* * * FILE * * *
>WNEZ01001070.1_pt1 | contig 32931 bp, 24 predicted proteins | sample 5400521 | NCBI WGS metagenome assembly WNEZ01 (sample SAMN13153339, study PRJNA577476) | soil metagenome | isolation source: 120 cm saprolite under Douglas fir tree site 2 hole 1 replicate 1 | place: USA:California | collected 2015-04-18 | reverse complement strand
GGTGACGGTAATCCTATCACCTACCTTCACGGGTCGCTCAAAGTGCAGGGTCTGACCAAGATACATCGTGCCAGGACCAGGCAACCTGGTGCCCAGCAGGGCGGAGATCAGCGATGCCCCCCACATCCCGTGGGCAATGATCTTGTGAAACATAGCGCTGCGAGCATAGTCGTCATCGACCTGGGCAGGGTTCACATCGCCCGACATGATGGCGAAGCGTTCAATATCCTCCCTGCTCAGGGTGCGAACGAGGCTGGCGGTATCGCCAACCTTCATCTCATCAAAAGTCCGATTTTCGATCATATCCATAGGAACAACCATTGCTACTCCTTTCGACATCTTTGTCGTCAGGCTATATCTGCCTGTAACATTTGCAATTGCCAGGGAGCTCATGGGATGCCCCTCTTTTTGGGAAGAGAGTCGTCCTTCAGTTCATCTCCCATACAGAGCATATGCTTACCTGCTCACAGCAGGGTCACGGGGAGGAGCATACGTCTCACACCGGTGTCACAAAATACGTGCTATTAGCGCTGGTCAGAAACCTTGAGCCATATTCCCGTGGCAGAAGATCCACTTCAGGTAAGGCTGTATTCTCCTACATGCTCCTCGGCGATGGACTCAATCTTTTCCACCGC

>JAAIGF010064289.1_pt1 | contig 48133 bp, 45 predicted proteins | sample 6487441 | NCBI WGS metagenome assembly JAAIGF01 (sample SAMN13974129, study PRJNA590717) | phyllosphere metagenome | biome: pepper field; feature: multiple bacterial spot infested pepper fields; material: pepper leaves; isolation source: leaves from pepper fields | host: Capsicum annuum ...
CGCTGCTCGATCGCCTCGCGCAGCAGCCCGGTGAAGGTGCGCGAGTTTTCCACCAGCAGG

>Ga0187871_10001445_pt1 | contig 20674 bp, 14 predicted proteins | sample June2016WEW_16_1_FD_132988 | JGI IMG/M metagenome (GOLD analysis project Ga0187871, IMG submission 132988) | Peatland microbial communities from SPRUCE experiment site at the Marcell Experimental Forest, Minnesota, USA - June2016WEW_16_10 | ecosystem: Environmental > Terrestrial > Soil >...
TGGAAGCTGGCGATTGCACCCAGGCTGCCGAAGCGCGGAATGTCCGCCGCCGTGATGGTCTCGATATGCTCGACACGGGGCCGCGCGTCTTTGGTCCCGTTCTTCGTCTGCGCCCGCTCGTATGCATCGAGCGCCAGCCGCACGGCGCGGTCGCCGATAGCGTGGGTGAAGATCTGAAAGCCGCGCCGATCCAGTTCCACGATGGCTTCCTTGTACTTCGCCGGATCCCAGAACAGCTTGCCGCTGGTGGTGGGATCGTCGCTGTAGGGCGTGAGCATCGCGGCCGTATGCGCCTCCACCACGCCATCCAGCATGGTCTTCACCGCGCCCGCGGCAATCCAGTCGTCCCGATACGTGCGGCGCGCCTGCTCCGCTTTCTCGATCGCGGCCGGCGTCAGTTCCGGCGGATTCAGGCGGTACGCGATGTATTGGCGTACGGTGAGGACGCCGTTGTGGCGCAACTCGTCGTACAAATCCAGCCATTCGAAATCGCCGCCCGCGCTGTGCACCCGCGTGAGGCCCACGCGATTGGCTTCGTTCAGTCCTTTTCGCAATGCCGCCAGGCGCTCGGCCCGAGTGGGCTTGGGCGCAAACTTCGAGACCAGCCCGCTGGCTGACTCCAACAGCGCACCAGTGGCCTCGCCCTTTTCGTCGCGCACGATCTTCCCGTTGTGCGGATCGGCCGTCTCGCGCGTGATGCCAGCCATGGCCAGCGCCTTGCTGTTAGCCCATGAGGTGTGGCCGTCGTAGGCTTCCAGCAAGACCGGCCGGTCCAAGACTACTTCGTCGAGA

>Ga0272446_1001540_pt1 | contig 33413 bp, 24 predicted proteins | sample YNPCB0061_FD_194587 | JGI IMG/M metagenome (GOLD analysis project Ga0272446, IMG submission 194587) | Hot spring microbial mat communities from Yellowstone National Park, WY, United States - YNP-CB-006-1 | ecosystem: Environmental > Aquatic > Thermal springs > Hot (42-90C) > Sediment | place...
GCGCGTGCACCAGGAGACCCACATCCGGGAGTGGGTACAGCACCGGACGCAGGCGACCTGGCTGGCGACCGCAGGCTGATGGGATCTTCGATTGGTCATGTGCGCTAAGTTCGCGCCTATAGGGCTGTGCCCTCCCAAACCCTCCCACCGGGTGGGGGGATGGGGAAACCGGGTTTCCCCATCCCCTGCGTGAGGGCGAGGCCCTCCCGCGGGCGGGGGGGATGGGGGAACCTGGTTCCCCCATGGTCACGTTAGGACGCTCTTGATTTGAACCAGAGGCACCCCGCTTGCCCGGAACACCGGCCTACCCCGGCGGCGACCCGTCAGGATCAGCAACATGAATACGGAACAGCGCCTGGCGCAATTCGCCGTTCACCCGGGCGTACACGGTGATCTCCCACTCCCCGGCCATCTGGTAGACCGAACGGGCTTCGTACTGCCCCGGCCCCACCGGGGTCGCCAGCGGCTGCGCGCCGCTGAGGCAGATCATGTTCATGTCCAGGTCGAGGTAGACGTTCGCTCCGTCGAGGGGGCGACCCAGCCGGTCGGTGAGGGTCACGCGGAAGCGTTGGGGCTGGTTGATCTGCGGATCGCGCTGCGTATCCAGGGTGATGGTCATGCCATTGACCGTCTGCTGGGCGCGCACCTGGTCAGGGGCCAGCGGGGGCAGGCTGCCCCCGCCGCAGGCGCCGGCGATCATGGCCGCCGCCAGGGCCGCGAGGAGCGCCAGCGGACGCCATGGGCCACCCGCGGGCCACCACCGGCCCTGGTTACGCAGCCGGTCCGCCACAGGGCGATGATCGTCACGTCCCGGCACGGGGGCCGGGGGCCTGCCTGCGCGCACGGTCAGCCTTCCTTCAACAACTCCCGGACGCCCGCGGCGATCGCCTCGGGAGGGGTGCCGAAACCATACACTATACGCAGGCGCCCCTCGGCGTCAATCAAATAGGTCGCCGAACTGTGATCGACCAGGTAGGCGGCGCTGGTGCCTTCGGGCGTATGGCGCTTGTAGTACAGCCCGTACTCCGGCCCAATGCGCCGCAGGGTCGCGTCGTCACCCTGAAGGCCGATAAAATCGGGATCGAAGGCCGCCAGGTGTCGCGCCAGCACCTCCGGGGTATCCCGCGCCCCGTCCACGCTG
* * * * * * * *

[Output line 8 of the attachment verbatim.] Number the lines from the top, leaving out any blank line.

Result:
GCGCGTGCACCAGGAGACCCACATCCGGGAGTGGGTACAGCACCGGACGCAGGCGACCTGGCTGGCGACCGCAGGCTGATGGGATCTTCGATTGGTCATGTGCGCTAAGTTCGCGCCTATAGGGCTGTGCCCTCCCAAACCCTCCCACCGGGTGGGGGGATGGGGAAACCGGGTTTCCCCATCCCCTGCGTGAGGGCGAGGCCCTCCCGCGGGCGGGGGGGATGGGGGAACCTGGTTCCCCCATGGTCACGTTAGGACGCTCTTGATTTGAACCAGAGGCACCCCGCTTGCCCGGAACACCGGCCTACCCCGGCGGCGACCCGTCAGGATCAGCAACATGAATACGGAACAGCGCCTGGCGCAATTCGCCGTTCACCCGGGCGTACACGGTGATCTCCCACTCCCCGGCCATCTGGTAGACCGAACGGGCTTCGTACTGCCCCGGCCCCACCGGGGTCGCCAGCGGCTGCGCGCCGCTGAGGCAGATCATGTTCATGTCCAGGTCGAGGTAGACGTTCGCTCCGTCGAGGGGGCGACCCAGCCGGTCGGTGAGGGTCACGCGGAAGCGTTGGGGCTGGTTGATCTGCGGATCGCGCTGCGTATCCAGGGTGATGGTCATGCCATTGACCGTCTGCTGGGCGCGCACCTGGTCAGGGGCCAGCGGGGGCAGGCTGCCCCCGCCGCAGGCGCCGGCGATCATGGCCGCCGCCAGGGCCGCGAGGAGCGCCAGCGGACGCCATGGGCCACCCGCGGGCCACCACCGGCCCTGGTTACGCAGCCGGTCCGCCACAGGGCGATGATCGTCACGTCCCGGCACGGGGGCCGGGGGCCTGCCTGCGCGCACGGTCAGCCTTCCTTCAACAACTCCCGGACGCCCGCGGCGATCGCCTCGGGAGGGGTGCCGAAACCATACACTATACGCAGGCGCCCCTCGGCGTCAATCAAATAGGTCGCCGAACTGTGATCGACCAGGTAGGCGGCGCTGGTGCCTTCGGGCGTATGGCGCTTGTAGTACAGCCCGTACTCCGGCCCAATGCGCCGCAGGGTCGCGTCGTCACCCTGAAGGCCGATAAAATCGGGATCGAAGGCCGCCAGGTGTCGCGCCAGCACCTCCGGGGTATCCCGCGCCCCGTCCACGCTG